As Ernest Luning reported late Thursday for the publication formerly known as the Colorado Statesman:
Colorado State Treasurer Walker Stapleton, a front-runner for the Republican nomination for governor, has turned in petitions to qualify for the June primary but is considering also going through the assembly process — a move that could land him top-line designation on the ballot and potentially knock out the only other statewide elected official in the running, Colorado Politics has learned.
As results showing convincing Stapleton wins filter in from unofficial gubernatorial straw polls conducted in some counties at Tuesday night’s GOP precinct caucuses, his supporters have become increasingly convinced Stapleton could come out on top at the April 14 state assembly in Boulder and are urging him to take the plunge.
A source close to the Stapleton campaign said that the more the candidate is being encouraged to add the assembly route, the more he’s considering it.
Frankly, we’ve thought for a long time that this makes a lot of sense for Stapleton. It wouldn’t have been a good idea for Stapleton to contest the nomination at the assembly if Tom Tancredo were still a candidate for Republicans, but things are different now; the only other candidate with any name ID who is seeking to make the ballot through the assembly is Cynthia Coffman, and she is not well-liked among grassroots Republicans.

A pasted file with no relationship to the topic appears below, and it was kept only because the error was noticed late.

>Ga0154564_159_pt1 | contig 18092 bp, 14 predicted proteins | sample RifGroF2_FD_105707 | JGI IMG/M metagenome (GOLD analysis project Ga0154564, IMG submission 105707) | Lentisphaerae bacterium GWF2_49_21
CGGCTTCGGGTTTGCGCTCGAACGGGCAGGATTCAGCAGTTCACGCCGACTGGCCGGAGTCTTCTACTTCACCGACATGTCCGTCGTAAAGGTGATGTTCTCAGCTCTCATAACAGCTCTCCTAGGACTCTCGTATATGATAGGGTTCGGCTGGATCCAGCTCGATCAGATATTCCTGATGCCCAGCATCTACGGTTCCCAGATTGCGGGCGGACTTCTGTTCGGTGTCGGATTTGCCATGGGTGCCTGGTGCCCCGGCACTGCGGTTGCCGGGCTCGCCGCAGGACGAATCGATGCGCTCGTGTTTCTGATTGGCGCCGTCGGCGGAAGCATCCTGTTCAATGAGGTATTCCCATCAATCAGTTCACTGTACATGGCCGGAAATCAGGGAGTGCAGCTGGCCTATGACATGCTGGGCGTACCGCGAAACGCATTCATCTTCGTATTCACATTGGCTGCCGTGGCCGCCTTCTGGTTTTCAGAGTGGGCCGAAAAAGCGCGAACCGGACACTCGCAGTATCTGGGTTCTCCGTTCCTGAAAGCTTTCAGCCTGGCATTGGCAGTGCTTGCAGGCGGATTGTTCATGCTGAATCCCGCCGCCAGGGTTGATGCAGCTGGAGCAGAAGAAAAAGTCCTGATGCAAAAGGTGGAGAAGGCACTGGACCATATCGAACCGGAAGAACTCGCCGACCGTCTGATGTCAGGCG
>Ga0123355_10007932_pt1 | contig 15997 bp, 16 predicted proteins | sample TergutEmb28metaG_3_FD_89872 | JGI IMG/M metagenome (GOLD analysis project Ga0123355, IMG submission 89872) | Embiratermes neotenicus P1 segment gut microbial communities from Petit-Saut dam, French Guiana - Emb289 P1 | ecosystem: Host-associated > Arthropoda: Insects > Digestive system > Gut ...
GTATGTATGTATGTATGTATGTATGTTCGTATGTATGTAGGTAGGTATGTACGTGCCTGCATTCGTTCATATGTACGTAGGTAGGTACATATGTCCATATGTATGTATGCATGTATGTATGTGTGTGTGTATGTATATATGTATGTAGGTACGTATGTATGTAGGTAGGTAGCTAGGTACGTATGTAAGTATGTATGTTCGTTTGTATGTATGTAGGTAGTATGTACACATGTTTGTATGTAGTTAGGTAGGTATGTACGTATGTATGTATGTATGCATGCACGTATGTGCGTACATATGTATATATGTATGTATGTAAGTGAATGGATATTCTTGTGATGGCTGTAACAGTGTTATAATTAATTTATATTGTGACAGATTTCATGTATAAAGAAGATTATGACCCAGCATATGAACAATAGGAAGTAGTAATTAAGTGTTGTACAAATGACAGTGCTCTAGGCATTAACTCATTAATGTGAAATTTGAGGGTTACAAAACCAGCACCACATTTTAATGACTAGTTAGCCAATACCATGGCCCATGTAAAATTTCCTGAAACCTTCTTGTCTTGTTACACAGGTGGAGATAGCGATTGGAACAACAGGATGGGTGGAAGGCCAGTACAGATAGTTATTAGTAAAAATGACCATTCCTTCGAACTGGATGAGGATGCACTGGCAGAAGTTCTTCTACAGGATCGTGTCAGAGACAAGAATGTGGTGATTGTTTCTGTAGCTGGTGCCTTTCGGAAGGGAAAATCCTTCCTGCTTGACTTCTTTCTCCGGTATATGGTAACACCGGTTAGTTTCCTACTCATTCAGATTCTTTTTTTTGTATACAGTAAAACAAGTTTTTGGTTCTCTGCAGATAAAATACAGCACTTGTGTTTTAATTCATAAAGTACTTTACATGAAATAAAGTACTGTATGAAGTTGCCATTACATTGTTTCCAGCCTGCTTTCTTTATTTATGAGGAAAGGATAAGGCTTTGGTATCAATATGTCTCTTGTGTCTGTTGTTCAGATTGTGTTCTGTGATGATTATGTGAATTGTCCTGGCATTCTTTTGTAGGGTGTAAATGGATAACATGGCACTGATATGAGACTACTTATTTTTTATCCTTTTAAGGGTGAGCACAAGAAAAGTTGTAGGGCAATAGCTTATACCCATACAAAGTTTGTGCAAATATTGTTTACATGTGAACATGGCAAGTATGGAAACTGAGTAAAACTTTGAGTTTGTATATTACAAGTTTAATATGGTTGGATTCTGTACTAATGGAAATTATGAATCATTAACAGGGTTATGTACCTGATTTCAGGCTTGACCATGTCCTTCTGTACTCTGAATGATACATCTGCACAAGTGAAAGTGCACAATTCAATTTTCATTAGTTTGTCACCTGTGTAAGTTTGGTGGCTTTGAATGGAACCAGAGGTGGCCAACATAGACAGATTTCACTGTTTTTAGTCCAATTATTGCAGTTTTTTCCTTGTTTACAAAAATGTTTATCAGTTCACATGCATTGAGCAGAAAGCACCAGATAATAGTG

In fact, it is not out of the realm of possibility that Stapleton could keep Coffman off the ballot altogether with a strong assembly performance (unlike Stapleton, Coffman has abandoned the petition route and is “all in” with the GOP caucus). As Luning notes, this idea that is picking up traction among other Republicans:
“There’s virtually no risk of getting under 10 percent, and I think, based on the polling and what we’re hearing from the counties that conducted straw polls, Walker has strong delegate support,” said Ryan Lynch, who ran George Brauchler’s campaign until shortly before the Arapahoe County prosecutor switched to the attorney general’s race.
“There’s very little risk of not top-lining at assembly, based on the field. You have a lot to gain, too — you could keep Cynthia, the only other candidate with any level of name ID, off the ballot entirely by keeping her under 30 percent,” Lynch said. “This would enable Walker’s campaign to focus on his lesser-known primary opponents who are going the petition route and might even provide them with the ability to shift focus to the general election earlier than they’d anticipated.”
Stapleton has already submitted his petition signatures for ballot access and appears to have a solid lead among likely Republican primary voters. If he could do well enough among caucus-goers to keep Coffman off the ballot, it makes his path to the Republican nomination that much easier.